I exhale though my nose to see if there are some new flavours present. After
articulating the flavours I just discovered I start sniffing again. And of
course I look at the finish of the Whisky. It can be anything between „I
swallowed it and it was gone“ to „It’s been already 10 minutes since the first
sip and I still can feel it in my mouth/throat“. Also I like to describe the
body of the Whisky with terms like „light“, „smooth“, „intense“, „oily“, and so
on. Remember, there is no right or wrong. If you taste the flavour „Vanilla“
and someone else not, it’s okay. And most important, take your time. It’s not
about how many Whiskys you can taste in „x“ minutes (I recommend to not taste
more than four to six Whiskys at a time – alcohol numbs as previously said your
taste buds). Nota bene: Men and women tend to taste different flavours better
at different times. The best time to taste a Whisky is –allegedly- around nine
o’clock in the morning…
Another shape
Let’s get to the glassware. I put four
pictures of very common nosing glasses in this article. The most known is
defiantly the „Glencairn Glass“. As you can see, all these glasses meet the
specifications for a good nosing glass I’m going to talk about. When tasting a
Whisky it is important that you use a glass that helps you in a way that it
concentrates the flavours. Therefore the glass should have the biggest diameter
at the point the surface of the Whisky will be when poured around 2cl into the
glass. The surface is maximized and the flavours can emerge easily from the
Whisky. To stop them from just leaving the glass in a hurry the diameter of the
glass should decrease from there to the top. Tumblers or even long drink
glasses are equally bad as glasses which just increase the diameter going from
bottom to top (and typically found packed to a lot of „Whisky Promotion
packages“). The flavours will emerge from the Whisky and you will not be able
to smell anything. The cause for this special form of a nosing glass is –as
said before- to concentrate the flavours. Some of them are very faint and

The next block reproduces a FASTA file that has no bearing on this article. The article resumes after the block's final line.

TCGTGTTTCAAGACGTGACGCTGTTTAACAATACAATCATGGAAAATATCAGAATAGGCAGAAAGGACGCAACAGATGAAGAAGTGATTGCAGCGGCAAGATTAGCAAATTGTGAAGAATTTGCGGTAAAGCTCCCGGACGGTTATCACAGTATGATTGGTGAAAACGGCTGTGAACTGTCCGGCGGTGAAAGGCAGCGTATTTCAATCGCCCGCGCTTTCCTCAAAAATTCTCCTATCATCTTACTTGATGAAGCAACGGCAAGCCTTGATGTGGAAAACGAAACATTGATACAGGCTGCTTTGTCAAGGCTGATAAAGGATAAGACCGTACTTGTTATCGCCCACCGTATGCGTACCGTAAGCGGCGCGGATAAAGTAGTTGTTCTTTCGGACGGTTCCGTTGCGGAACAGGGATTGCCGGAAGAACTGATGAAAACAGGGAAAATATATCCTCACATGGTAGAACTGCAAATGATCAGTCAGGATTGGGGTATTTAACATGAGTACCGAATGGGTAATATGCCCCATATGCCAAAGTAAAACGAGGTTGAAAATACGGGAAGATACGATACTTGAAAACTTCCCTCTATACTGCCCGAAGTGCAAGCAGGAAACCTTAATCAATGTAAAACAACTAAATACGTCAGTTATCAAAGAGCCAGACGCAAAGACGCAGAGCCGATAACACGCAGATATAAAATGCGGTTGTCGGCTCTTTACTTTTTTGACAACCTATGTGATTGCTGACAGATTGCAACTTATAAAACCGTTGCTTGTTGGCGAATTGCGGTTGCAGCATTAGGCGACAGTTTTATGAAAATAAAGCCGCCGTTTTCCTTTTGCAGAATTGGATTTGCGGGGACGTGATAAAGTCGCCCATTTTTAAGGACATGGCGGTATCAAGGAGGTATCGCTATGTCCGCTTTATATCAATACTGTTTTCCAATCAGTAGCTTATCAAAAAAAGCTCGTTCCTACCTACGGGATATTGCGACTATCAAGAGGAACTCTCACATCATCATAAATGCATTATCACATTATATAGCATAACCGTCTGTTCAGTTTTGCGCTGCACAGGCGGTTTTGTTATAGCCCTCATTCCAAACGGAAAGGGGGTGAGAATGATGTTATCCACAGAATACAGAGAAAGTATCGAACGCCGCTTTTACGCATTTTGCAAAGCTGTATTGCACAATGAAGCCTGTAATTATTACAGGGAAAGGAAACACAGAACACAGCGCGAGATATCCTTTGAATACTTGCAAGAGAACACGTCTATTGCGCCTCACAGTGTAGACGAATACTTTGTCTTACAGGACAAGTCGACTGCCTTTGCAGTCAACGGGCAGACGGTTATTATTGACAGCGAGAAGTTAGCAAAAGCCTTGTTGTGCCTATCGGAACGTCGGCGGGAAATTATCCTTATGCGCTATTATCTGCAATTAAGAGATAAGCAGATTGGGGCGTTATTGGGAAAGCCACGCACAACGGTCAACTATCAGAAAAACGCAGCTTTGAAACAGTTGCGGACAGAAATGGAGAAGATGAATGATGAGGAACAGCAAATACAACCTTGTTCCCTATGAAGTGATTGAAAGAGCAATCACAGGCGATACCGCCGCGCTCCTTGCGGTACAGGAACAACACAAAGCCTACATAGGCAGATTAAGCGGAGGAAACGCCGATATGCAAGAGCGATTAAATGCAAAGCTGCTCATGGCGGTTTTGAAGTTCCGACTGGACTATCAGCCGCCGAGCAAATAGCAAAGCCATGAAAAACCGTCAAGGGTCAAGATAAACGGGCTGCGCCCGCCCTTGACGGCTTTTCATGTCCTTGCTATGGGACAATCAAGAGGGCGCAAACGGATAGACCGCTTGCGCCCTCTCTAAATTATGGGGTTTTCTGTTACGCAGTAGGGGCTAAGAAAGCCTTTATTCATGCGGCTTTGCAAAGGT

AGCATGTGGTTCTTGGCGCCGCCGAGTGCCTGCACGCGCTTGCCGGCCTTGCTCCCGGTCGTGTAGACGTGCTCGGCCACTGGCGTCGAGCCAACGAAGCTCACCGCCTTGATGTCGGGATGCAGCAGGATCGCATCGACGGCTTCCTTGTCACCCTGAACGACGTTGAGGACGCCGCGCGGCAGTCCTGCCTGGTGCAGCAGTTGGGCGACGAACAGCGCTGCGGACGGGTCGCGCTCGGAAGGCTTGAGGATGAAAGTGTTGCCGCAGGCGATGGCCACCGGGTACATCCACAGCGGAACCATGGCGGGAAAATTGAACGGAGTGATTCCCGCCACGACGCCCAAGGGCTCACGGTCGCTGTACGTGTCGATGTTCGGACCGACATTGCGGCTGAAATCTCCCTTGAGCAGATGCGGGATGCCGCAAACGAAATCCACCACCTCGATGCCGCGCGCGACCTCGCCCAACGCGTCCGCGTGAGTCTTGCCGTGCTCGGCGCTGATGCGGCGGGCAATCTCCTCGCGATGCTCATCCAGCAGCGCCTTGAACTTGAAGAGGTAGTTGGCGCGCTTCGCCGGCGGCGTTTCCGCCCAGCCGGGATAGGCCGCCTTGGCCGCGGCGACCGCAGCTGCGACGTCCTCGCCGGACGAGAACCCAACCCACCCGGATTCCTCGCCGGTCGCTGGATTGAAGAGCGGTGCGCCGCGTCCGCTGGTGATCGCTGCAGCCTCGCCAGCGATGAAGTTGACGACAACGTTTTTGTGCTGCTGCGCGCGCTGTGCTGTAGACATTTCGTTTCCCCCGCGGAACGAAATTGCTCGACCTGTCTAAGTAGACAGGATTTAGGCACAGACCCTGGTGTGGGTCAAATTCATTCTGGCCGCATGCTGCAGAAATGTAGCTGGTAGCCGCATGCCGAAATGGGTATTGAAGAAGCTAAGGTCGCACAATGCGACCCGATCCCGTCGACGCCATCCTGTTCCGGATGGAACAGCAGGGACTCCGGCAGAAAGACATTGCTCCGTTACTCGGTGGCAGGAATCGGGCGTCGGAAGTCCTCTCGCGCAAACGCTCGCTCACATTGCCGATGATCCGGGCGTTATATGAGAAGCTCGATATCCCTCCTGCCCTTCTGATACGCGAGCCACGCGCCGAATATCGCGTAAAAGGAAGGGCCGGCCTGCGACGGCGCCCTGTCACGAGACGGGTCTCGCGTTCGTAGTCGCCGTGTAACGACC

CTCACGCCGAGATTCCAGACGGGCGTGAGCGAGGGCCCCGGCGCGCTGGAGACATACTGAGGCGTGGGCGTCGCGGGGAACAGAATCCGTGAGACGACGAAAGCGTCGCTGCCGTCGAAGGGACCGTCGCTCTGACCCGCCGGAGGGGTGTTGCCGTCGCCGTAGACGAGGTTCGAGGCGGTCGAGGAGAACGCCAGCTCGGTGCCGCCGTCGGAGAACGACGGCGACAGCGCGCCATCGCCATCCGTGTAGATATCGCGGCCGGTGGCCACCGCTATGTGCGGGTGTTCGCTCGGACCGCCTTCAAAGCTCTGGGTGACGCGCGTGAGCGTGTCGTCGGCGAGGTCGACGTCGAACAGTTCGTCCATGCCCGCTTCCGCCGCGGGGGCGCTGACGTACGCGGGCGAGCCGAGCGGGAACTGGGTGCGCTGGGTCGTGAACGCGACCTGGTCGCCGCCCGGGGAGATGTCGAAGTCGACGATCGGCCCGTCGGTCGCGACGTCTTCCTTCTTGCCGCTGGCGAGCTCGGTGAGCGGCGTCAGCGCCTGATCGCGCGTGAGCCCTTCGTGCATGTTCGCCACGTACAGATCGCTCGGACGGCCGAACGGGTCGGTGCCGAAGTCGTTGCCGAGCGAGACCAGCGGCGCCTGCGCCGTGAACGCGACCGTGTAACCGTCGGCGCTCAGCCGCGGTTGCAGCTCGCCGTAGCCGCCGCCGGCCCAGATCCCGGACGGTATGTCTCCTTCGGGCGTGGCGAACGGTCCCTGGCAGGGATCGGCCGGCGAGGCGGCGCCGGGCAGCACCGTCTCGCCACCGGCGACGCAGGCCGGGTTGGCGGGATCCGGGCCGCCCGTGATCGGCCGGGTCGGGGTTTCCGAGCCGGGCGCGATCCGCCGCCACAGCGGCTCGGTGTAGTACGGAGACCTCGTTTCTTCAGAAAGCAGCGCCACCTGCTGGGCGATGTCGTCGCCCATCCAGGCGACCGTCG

without this little trick you would never be able to find them. If the glass
has a steady diameter or even broadens the so called „chimney effect“ comes into
play. The flavours leave the glass quite fast, just like the smoke from your
fireplace is sucked into the chimney. I use the watch glass to even further
concentrate the flavours. But for the beginning a normal nosing glass without a
watch glass is perfectly fine.
There you have it. That’s the way I taste
Whisky and what glassware I use. I don’t have a favourite glass, but usually
when tasting alone I tend to take the glass from the SMWS. With friends or
family I use the Glencairn glass just because I collected throughout the
tastings I attended lots of them. The other both types I got on the TWE Whisky
Show in London and at the Whisky Weekend in Salzburg. Always remember, take
that kind of glass you like your Whisky best – that can even be a tumbler. But
for tasting I highly recommend using the special nosing glasses. If you want to, you can try tasting one of your favourite Whiskys in different shaped glasses
and see how the smell/taste varies from one shape to another. There might even
be differences between the four glasses I showed you here, but I guess they are
marginal. Maybe I’ll try that myself and write about it afterwards. That’s it
for this topic, if you have any further questions, leave a comment below or on
Facebook or Twitter!

Slàinte,
Lukas